I actually sort of understood changing your voice, or thinking you need to change who you are in order to be taken seriously. And I wanted to bring my experience to this story but also really just dig into all the complexity. I felt like there’s been a lot of stories about female CEOs that feel like — good for them, all women need is to be empowered and then we can just take off from there. I feel like that just doesn’t cover a lot of what it is once you get in the door. What is it when you actually have power? What does that feel like and what are the responsibilities and how does it change you? So I was excited about telling a really complicated story about women in power.
SK: How do you decide how much to stick to the truth when telling a story like this?
It’s interesting because the whole story is about truth. I tried to do as much research as possible and then I tried to look at, what is the best way to tell a story in an episode length that gets across an idea that I want to get across. I had to constantly make sort of informed decisions about leaving the actual timeline and oftentimes it was compressing events or just changing the order slightly so that it feels like you’re building toward one particular dramatic moment as opposed to something that, in real life, kind of trickled out. It’s just better storytelling for something to all come to a head.
But when I did go away from the facts, I tried to always do it for a reason and also do it in a way where I felt like it represented what actually happened, just not exactly what happened. It had the spirit of what happened in it. But yeah, when you’re doing a story from real life, that’s the constant struggle: what to change and why, are you doing a disservice by changing it. I had to really ask myself those questions throughout the process. Especially because most of the people involved are very much around; these are real people who are alive right now, so I took that really seriously.
SK: What do you think of the take that shows like this one and Inventing Anna are humanizing people we don’t necessarily want to be sympathetic toward?
Well, both of those people are humans. I think the word humanizing is really good to think about — I don’t see the word humanizing as making that person into a victim or hero. I see that as just exploring all the elements of their humanity. What were the factors that shaped them and motivated them? I think actually thinking of some of these people as humans helps us learn more from it, because these people don’t feel as distant from us. We can’t push them away from us and say that they’re not like us. We have to engage with the ways that they are human.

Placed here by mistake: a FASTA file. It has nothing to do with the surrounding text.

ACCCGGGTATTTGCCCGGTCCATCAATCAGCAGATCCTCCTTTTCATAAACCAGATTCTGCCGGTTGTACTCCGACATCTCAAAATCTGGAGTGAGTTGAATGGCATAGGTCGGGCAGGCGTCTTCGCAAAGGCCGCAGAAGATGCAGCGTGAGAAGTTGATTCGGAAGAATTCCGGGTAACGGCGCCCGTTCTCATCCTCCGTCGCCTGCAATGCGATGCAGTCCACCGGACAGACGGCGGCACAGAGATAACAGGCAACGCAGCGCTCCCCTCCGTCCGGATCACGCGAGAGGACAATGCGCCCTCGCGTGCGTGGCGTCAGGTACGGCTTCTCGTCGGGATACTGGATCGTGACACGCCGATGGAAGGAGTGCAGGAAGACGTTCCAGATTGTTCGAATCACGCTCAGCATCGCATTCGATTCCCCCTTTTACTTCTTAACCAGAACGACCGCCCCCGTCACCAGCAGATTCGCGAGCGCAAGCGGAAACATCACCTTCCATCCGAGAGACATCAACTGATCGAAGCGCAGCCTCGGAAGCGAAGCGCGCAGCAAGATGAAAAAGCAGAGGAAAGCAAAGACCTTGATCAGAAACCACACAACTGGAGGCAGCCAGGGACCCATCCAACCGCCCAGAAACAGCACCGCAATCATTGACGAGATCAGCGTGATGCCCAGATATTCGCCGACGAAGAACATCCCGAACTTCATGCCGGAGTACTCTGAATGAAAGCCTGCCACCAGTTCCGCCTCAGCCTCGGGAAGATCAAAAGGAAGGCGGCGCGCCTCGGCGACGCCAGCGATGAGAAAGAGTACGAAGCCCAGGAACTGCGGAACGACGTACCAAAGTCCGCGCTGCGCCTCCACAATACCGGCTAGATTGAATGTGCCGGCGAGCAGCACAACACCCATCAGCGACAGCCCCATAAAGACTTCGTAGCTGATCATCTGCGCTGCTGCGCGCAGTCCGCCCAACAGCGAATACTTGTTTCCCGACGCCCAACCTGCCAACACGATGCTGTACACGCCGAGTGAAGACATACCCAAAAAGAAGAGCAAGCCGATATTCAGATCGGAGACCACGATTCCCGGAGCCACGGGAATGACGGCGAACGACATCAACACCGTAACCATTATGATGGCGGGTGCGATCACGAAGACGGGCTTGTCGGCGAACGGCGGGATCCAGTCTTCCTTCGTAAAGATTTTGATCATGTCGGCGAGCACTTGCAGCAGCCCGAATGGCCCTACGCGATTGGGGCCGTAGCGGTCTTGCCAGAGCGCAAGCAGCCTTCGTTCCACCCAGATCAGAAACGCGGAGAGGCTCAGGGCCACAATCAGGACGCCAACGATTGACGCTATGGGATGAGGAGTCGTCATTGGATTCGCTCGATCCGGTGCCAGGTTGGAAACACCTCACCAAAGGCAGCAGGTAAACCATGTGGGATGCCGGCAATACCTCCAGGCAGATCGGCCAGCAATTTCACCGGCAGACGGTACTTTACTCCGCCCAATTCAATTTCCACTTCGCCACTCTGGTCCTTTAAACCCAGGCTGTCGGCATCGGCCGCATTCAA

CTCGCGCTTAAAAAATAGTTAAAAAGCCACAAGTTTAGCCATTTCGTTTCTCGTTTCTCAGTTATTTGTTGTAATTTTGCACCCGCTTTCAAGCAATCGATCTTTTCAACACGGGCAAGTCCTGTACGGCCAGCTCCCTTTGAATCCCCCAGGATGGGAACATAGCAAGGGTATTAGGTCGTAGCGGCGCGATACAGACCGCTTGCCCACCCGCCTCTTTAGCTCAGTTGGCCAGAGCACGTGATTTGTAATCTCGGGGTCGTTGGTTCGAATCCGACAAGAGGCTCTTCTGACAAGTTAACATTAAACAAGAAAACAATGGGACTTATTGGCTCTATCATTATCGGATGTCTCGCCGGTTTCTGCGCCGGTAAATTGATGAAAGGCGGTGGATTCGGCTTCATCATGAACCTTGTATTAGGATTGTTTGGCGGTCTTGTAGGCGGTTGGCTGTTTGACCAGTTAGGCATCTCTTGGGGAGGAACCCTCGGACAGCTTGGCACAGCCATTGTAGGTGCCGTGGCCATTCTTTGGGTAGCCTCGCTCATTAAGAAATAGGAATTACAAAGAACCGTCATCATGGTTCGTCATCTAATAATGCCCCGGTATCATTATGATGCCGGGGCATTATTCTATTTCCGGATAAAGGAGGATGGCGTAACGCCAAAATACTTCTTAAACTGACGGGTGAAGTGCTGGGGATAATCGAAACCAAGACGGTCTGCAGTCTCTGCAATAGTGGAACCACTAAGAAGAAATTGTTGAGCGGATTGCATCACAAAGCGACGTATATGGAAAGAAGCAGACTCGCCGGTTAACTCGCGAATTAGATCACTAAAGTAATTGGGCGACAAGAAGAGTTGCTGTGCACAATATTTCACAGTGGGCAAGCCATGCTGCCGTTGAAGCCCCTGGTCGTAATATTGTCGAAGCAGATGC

SK: How did you approach Elizabeth Holmes and Sunny Balwani’s relationship on the show?
I knew the least about that relationship. That is the most dramatized of anything in the series. But I was fascinated by it — the fact that it was secret for so long, the fact that he met her when she was 18. There were so many things about it that were just really odd and interesting and toxic. And I thought Naveen did such an amazing job of making sense of this man who really purposefully has held a lot of himself back in the press. There’s a lot written about Elizabeth Holmes; with Sunny, there’s almost nothing out there about it. Naveen had very little to work with and did so much with it. There is amazing chemistry between them. And the toxic power dynamics that we show as part of the relationship in the series — there aren’t easy answers to them, and both Amanda and Naveen really engaged with all the layers of it.
This interview has been edited and condensed for clarity and length.